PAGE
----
A few plot holes poked their heads far enough out to annoy me. The hydroplane, while endearingly multifunctional in its charming and old-fashioned way, does have a habit of doing motorized things even after it's out of gas. And I can't quite grasp how the 1932 expedition managed to leave their navigation data behind in the form of 3.5-inch floppy disks.

To the game itself. The interface is an interesting variant on anamorphic panning. Instead of a standard mouse-cursor, with a click-and-drag command to pan, the cursor is locked in the center of the screen. Any mouse motion pans the view. To select a hotspot, you pan it under the cursor and then click. (Closeups, and the inventory screen, use the traditional moving cursor on a fixed view.)

This ought to work pretty well. It does imply that there are no view-frame decorations in the panning view -- no "inventory" or "load" or "save" buttons to click on. That's tolerable. Unfortunately, I was playing on a Macintosh under Virtual PC; and the emulator just didn't handle the mouse right. (I suspect that the game wanted to constantly reposition the invisible hardware cursor to keep it centered, and VPC wouldn't oblige.) The result was that any mouse motion put me in a wild spin. Even the standard mouse screens were like steering a unicycle with an accelerometer. I had to discard the mouse entirely and use the arrow keys. Tolerable, but tedious.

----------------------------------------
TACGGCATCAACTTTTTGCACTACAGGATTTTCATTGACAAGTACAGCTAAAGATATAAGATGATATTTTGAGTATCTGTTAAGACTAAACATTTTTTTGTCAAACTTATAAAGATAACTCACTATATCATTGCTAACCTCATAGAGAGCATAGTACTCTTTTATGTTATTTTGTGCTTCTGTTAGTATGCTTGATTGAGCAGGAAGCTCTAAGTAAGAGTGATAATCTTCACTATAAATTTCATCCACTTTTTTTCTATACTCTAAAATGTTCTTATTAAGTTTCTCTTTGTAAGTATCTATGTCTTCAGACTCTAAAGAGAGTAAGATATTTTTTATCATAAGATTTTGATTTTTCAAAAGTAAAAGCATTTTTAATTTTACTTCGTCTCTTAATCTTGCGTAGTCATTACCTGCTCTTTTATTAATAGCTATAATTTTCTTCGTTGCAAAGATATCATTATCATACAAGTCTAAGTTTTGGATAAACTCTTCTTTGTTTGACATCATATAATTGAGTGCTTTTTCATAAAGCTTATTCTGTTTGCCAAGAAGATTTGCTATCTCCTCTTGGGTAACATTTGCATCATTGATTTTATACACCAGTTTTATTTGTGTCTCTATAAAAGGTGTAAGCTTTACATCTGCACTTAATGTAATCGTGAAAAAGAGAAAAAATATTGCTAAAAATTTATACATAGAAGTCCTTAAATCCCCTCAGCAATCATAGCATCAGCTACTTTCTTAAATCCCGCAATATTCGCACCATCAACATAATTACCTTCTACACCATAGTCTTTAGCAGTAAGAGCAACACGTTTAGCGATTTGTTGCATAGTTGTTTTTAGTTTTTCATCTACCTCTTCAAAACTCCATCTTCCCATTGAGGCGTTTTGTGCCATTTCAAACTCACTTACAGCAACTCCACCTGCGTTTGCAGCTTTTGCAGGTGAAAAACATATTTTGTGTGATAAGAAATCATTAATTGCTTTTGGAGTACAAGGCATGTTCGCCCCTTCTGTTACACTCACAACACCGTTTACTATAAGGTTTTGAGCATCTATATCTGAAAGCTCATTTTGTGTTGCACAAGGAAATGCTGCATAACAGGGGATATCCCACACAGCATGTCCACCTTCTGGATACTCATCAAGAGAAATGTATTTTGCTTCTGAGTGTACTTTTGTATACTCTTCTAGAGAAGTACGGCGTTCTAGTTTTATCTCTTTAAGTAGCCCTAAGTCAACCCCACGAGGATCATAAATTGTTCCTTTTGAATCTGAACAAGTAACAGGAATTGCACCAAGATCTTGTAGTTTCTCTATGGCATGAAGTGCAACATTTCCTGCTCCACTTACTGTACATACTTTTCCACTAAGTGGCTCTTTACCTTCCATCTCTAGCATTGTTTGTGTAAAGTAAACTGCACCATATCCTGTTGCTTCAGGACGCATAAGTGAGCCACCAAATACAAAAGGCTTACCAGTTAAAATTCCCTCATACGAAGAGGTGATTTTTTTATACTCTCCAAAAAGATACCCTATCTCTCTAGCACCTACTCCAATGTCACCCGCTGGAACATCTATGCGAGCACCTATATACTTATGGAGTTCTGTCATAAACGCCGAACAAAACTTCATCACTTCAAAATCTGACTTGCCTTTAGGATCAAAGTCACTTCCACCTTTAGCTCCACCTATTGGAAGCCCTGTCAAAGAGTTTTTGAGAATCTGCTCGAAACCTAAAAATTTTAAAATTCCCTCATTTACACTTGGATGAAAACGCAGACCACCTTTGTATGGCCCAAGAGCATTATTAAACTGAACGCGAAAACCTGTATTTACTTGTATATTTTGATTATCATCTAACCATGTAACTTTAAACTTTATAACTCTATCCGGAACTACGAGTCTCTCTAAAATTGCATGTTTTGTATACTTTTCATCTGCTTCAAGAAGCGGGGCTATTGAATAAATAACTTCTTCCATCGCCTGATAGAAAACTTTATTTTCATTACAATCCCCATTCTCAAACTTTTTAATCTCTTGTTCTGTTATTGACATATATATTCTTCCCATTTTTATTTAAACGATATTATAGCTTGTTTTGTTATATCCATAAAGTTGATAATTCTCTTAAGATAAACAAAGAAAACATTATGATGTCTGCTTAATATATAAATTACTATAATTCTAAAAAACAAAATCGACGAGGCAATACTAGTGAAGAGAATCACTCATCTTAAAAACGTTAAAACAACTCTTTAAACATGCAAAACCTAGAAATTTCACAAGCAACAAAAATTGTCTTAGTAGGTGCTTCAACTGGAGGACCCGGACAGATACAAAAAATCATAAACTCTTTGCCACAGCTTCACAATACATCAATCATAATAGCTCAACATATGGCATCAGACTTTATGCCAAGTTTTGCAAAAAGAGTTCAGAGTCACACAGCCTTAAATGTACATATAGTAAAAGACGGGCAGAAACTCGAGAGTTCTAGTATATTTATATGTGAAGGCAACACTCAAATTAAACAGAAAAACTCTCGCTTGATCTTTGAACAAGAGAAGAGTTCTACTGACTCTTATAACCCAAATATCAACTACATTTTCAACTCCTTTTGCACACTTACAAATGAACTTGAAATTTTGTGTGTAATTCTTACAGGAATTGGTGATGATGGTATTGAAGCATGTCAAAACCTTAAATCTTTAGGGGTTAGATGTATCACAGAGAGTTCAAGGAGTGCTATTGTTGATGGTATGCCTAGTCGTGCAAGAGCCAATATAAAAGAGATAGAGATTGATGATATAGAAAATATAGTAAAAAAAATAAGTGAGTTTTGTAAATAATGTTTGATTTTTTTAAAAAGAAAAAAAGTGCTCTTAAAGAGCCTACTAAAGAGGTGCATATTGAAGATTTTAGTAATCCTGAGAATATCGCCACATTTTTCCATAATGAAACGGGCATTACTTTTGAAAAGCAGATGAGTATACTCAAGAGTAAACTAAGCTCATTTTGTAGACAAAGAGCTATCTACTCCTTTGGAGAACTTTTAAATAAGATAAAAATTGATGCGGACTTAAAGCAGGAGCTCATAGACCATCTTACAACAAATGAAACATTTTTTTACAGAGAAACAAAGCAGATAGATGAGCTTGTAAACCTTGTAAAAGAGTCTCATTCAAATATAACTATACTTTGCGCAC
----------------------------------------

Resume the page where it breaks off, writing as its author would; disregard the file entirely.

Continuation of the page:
I expect most players will find the game very easy. The puzzles are very much a natural outgrowth of the story; you have to navigate a course, find fuel for the hydroplane, pass natural obstacles. (The final chapters, which might seem a bit contrived, are apparently part of a challenge ritual designed by the Indians.) But all the actions are pretty obvious. When they weren't, a simple try-every-item or push-every-button strategy usually worked.

Actually, I looked at a walkthrough several times (my patience level was low, for obvious reasons) and every time I found one of two answers. Either I had forgotten to search the floor in some room, and just missed some object -- or I had already figured out what to do, but failed to make the game do it.

That latter problem was the worst, I found. Most of the game design -- the layout of hotspots and navigation and so on -- was acceptable. But several scenes were just painful. Places where you had to look at object A in order to manipulate control B. Controls that only worked in closeups, where the closeup only existed to work the control, and could have been deleted. Awkward navigation. In one memorable scene, you have to click in the Right Place with a grapnel cursor -- and then pull a separate grapnel lever to test whether it was Right. No cursor feedback. The grapnel graphic doesn't even fire at where you click; it's a generic center-shot unless you get it Right. There's no indication that clicking does anything at all, in fact. I tried five or six spots, saw no difference, checked the walkthrough, and discovered that I had simply not gotten it Right yet. A few more tries, and it worked. I still don't know whether I was supposed to click on the top or center of the target object, or maybe somewhere above it.